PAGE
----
Although CT colonography is touted like a much more comfortable procedure, roughly 7% of patients undergoing the exam experience abdominal discomfort because of air needed to correctly image the bowel. Study results vary regarding patient preferences for screening, only one large multicenter study shown that satisfaction was finest with colonoscopy, including less embarrassment, less discomfort and much more readiness to repeat the process in comparison with CT colonography and barium enema.

Colonoscopy is much better at discovering polyps, small and big

An extensive multicenter study, printed within the Colonial Journal of drugs, shown that CT colonography missed polyps calculating 6-9 mm in 22% of patients, and bigger polyps calculating 10 mm or greater were missed in 10% of patients. Many of these lesions were subsequently detected at colonoscopy. Although miss rates for colonoscopy happen to be printed, using CT colonography like a sole screening technique is worrisome because CT imaging cannot identify flat polyps, which might grow quicker than elevated polyps and therefore are more frequently connected with malignant transformation. Colonoscopy permits both recognition and elimination of these harmful lesions.

Radiation risk isn’t any small matter

While imaging techniques and equipment differ across the nation, each CT scan from the abdomen offers a radiation exposure which is between 7 and eight mSv. This really is believed to lead to roughly 150 installments of radiation-related cancer per 100,000 patients screened by CT colonography every 5 years from 50 years old to 80.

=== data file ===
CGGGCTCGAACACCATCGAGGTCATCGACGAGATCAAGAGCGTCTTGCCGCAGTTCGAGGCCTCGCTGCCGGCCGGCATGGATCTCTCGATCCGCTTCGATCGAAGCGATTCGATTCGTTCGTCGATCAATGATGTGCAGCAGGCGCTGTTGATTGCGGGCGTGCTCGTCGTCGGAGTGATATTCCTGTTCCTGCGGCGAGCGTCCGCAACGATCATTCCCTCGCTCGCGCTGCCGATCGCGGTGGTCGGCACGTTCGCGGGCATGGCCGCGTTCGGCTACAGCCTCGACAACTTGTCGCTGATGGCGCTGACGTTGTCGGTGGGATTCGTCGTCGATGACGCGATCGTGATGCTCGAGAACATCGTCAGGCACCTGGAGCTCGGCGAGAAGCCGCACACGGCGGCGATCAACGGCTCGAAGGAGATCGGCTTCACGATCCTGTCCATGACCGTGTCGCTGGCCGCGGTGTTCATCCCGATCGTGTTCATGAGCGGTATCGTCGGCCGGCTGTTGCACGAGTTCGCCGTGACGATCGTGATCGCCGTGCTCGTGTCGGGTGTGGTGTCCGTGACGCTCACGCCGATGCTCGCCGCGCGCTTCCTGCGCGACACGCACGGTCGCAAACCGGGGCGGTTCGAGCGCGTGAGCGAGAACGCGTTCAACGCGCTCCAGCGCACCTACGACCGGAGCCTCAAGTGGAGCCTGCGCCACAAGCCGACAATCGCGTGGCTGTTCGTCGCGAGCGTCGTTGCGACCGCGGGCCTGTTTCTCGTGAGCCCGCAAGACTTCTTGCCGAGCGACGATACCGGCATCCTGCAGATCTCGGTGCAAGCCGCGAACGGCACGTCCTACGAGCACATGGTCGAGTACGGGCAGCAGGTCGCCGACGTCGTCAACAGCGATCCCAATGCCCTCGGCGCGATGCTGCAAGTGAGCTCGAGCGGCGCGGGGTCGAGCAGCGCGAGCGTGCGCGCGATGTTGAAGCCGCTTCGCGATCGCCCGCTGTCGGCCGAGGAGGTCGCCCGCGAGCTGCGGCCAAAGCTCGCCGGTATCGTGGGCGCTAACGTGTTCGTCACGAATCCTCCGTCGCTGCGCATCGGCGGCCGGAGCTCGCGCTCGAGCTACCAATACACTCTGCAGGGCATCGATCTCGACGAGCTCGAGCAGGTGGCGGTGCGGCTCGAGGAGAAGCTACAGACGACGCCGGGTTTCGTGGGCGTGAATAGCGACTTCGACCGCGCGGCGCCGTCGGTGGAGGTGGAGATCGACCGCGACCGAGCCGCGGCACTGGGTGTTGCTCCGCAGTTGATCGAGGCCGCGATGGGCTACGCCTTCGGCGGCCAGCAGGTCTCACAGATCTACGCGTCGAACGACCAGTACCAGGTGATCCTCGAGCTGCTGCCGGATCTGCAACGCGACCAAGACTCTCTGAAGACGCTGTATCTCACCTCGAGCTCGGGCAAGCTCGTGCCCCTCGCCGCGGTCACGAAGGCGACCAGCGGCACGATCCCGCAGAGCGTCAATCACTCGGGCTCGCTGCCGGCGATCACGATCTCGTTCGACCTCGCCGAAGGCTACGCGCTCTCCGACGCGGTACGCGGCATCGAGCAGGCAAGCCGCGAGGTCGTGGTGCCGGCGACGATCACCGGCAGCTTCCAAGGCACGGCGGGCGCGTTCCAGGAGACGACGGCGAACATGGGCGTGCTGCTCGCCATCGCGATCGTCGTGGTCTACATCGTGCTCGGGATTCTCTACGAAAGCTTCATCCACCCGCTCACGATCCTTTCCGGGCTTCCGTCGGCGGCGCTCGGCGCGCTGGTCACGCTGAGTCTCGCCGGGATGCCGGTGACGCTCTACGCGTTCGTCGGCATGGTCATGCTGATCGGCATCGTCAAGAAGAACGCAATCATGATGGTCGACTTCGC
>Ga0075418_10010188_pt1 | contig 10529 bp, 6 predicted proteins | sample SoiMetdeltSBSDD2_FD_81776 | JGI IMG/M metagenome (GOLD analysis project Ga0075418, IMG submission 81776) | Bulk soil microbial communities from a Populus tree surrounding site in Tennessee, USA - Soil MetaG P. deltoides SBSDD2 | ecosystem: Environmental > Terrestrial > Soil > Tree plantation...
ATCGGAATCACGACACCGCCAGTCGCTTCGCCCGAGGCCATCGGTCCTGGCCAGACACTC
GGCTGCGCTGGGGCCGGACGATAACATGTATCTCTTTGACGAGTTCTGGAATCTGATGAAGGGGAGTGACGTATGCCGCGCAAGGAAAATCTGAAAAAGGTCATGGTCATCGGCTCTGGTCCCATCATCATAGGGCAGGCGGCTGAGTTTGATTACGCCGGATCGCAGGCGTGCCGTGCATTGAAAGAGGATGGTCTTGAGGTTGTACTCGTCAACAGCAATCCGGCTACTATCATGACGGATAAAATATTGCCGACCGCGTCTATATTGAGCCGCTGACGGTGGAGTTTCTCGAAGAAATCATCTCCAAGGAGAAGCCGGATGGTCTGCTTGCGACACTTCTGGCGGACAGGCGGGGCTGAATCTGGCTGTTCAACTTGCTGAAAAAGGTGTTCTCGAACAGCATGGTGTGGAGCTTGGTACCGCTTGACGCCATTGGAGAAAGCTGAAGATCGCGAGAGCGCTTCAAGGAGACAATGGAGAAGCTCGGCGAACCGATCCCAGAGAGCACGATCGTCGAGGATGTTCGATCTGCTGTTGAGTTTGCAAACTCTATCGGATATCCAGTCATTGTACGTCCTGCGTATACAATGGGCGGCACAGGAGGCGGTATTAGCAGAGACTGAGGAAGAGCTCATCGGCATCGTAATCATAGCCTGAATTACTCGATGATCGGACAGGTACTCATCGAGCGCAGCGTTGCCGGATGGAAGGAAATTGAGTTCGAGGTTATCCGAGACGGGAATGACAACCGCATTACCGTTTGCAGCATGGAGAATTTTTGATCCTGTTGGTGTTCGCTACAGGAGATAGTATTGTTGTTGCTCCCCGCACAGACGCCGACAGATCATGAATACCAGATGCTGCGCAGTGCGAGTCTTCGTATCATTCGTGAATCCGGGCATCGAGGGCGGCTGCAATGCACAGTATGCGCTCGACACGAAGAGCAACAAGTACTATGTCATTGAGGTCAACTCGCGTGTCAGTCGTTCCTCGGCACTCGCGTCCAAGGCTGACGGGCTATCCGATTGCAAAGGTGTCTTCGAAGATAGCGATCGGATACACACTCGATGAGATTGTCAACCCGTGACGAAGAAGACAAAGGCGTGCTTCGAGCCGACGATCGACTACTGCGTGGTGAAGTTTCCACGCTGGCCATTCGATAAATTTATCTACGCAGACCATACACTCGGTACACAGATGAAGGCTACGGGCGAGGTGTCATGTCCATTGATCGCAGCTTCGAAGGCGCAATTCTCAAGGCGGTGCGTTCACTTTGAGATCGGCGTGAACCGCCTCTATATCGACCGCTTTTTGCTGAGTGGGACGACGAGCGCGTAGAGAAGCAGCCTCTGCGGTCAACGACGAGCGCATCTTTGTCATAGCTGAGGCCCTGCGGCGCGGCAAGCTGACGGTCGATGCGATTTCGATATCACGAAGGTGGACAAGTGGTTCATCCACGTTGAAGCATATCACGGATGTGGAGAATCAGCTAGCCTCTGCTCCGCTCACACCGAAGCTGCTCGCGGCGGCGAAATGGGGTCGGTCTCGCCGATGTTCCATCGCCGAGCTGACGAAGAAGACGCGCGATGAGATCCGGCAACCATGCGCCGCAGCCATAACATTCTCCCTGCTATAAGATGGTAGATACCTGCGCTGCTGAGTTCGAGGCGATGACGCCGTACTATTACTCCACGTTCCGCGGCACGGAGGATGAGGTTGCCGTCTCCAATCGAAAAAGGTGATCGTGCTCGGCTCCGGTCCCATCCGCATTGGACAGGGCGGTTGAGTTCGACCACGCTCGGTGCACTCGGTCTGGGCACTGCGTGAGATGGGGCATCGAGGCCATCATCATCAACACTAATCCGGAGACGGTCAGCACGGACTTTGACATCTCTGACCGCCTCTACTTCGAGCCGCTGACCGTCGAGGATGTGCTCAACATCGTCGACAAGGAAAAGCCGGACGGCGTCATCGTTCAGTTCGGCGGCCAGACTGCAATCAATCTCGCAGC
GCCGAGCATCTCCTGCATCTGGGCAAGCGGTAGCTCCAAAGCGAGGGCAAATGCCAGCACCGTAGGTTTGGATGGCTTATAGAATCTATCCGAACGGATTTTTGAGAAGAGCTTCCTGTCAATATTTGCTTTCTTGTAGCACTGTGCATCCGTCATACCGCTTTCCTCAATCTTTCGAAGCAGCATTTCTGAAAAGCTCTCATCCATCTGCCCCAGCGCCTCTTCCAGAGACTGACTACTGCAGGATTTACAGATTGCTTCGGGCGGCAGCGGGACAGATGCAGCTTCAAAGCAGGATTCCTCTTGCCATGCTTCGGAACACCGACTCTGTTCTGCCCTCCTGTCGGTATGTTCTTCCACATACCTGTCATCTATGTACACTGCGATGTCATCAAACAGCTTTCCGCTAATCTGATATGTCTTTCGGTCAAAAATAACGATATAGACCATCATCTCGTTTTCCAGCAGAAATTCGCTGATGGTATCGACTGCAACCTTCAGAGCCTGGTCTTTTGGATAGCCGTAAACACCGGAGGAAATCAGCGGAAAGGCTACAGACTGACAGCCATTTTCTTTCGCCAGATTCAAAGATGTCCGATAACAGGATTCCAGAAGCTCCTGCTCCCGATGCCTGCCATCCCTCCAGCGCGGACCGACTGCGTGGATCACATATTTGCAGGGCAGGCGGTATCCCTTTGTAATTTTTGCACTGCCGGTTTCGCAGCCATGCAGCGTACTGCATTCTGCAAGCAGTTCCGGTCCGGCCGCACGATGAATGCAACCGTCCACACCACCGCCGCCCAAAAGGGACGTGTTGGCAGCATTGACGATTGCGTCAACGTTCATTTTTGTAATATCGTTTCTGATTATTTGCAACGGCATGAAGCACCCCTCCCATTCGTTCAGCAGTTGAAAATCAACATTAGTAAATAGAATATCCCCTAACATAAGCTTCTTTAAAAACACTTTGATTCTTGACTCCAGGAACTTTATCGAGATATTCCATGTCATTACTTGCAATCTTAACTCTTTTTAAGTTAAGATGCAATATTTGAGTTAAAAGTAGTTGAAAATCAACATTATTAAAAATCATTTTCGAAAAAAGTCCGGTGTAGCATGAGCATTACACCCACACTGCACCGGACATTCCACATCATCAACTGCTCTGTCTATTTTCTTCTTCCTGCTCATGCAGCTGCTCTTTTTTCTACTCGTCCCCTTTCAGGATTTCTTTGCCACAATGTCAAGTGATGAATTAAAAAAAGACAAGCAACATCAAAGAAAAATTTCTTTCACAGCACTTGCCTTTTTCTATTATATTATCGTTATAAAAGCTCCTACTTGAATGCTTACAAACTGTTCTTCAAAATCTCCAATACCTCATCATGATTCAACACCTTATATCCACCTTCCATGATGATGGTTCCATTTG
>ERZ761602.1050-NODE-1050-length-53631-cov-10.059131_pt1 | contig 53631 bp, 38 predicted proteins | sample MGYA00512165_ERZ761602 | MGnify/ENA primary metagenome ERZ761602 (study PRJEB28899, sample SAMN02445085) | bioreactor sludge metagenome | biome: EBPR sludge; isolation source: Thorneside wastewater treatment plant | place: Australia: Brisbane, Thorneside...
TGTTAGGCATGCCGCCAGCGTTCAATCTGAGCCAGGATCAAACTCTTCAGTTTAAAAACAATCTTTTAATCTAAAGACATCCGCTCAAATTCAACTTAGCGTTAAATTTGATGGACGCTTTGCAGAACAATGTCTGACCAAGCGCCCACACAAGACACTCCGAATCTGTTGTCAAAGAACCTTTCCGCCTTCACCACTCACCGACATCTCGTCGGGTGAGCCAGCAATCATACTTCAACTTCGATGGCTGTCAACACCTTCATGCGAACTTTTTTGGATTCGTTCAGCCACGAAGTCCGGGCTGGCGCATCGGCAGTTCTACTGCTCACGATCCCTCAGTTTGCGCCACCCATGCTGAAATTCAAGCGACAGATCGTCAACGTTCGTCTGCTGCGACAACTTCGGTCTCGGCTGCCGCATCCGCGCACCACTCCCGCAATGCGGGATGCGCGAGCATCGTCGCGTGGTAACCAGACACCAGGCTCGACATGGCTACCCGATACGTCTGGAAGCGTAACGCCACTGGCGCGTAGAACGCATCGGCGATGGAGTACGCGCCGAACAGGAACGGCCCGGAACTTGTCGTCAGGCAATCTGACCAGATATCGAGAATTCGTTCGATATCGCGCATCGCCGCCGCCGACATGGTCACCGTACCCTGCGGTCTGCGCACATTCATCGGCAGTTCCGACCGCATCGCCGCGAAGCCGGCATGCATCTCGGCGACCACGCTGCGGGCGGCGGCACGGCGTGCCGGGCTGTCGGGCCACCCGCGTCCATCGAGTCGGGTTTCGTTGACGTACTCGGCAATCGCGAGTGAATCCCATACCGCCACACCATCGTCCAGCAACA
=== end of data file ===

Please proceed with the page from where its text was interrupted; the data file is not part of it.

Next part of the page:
More frequent checking could be needed if small polyps are located. Departing polyps in position is among the most questionable recommendations of individuals who support CT colonography instead of colonoscopy, not just because small polyps can come to be cancer but additionally because serial CT scans would subject otherwise healthy patients to increased perils of radiation-connected injuries more than a lifetime.

Colonoscopy has become a covered health benefit for those Medicare patients and, in many states, for commercially-insured patients. The Affordable Care Act stipulates that coverage for colonoscopy be incorporated in most health plans beginning on or after September 23, 2010.

However, its not all patient is really a candidate for colonoscopy. Patients with severe cardiac or respiratory system disease or advanced age may be at elevated risk for complications from sedation, and patients with physiological abnormalities from the colon might be at greater risk for bowel injuries during colonoscopy. Of these patients, radiologic studies, like barium enema and CT colonography, offer an alternative choice for screening. The current approval of the fecal DNA test supplies a non-invasive alternative for patients who decline or aren’t candidates for colonoscopy.

Of all screening options, colonoscopy continues to be the preferred option for most sufferers due to its superior precision, tolerability, safety, and the opportunity to remove polyps and stop cancer in one procedure. As the debate about colonoscopy versus. CT colonography might continue, colonoscopy will be needed when indications of a precancerous polyp or early cancer of the colon are detected.

Obviously, all decisions about the best screening test to endure ought to be conducted using the guidance of the physician.

Resourse: http://huffingtonpost.com/david-h-balaban-md-facg/

CT Colonography/Virtual Colonoscopy for Colorectal Cancer